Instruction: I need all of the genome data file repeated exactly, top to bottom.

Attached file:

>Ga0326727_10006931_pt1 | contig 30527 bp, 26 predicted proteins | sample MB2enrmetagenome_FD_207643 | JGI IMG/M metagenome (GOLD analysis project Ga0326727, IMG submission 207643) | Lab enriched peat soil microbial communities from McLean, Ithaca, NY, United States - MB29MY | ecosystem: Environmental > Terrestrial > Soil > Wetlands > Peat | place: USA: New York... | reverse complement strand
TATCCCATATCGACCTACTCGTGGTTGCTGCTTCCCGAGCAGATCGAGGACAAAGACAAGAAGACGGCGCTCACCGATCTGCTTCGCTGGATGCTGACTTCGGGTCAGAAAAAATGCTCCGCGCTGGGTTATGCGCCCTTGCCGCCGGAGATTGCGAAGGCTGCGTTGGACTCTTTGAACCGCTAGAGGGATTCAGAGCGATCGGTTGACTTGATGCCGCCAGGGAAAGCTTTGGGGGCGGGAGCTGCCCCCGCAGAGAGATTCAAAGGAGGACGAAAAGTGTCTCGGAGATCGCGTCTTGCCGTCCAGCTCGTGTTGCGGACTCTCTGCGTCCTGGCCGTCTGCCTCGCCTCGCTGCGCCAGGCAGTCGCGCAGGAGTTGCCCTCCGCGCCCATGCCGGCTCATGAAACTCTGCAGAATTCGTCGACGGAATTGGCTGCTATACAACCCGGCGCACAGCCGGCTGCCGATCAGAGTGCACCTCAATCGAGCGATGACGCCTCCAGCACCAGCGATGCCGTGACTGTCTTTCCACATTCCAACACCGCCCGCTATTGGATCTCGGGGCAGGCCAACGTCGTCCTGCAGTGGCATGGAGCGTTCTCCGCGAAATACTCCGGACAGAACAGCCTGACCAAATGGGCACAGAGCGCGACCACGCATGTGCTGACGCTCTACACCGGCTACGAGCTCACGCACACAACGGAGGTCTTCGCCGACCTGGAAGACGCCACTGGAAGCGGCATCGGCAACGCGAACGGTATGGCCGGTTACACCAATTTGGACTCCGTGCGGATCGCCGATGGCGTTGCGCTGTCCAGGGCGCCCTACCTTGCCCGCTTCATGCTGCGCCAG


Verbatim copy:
>Ga0326727_10006931_pt1 | contig 30527 bp, 26 predicted proteins | sample MB2enrmetagenome_FD_207643 | JGI IMG/M metagenome (GOLD analysis project Ga0326727, IMG submission 207643) | Lab enriched peat soil microbial communities from McLean, Ithaca, NY, United States - MB29MY | ecosystem: Environmental > Terrestrial > Soil > Wetlands > Peat | place: USA: New York... | reverse complement strand
TATCCCATATCGACCTACTCGTGGTTGCTGCTTCCCGAGCAGATCGAGGACAAAGACAAGAAGACGGCGCTCACCGATCTGCTTCGCTGGATGCTGACTTCGGGTCAGAAAAAATGCTCCGCGCTGGGTTATGCGCCCTTGCCGCCGGAGATTGCGAAGGCTGCGTTGGACTCTTTGAACCGCTAGAGGGATTCAGAGCGATCGGTTGACTTGATGCCGCCAGGGAAAGCTTTGGGGGCGGGAGCTGCCCCCGCAGAGAGATTCAAAGGAGGACGAAAAGTGTCTCGGAGATCGCGTCTTGCCGTCCAGCTCGTGTTGCGGACTCTCTGCGTCCTGGCCGTCTGCCTCGCCTCGCTGCGCCAGGCAGTCGCGCAGGAGTTGCCCTCCGCGCCCATGCCGGCTCATGAAACTCTGCAGAATTCGTCGACGGAATTGGCTGCTATACAACCCGGCGCACAGCCGGCTGCCGATCAGAGTGCACCTCAATCGAGCGATGACGCCTCCAGCACCAGCGATGCCGTGACTGTCTTTCCACATTCCAACACCGCCCGCTATTGGATCTCGGGGCAGGCCAACGTCGTCCTGCAGTGGCATGGAGCGTTCTCCGCGAAATACTCCGGACAGAACAGCCTGACCAAATGGGCACAGAGCGCGACCACGCATGTGCTGACGCTCTACACCGGCTACGAGCTCACGCACACAACGGAGGTCTTCGCCGACCTGGAAGACGCCACTGGAAGCGGCATCGGCAACGCGAACGGTATGGCCGGTTACACCAATTTGGACTCCGTGCGGATCGCCGATGGCGTTGCGCTGTCCAGGGCGCCCTACCTTGCCCGCTTCATGCTGCGCCAG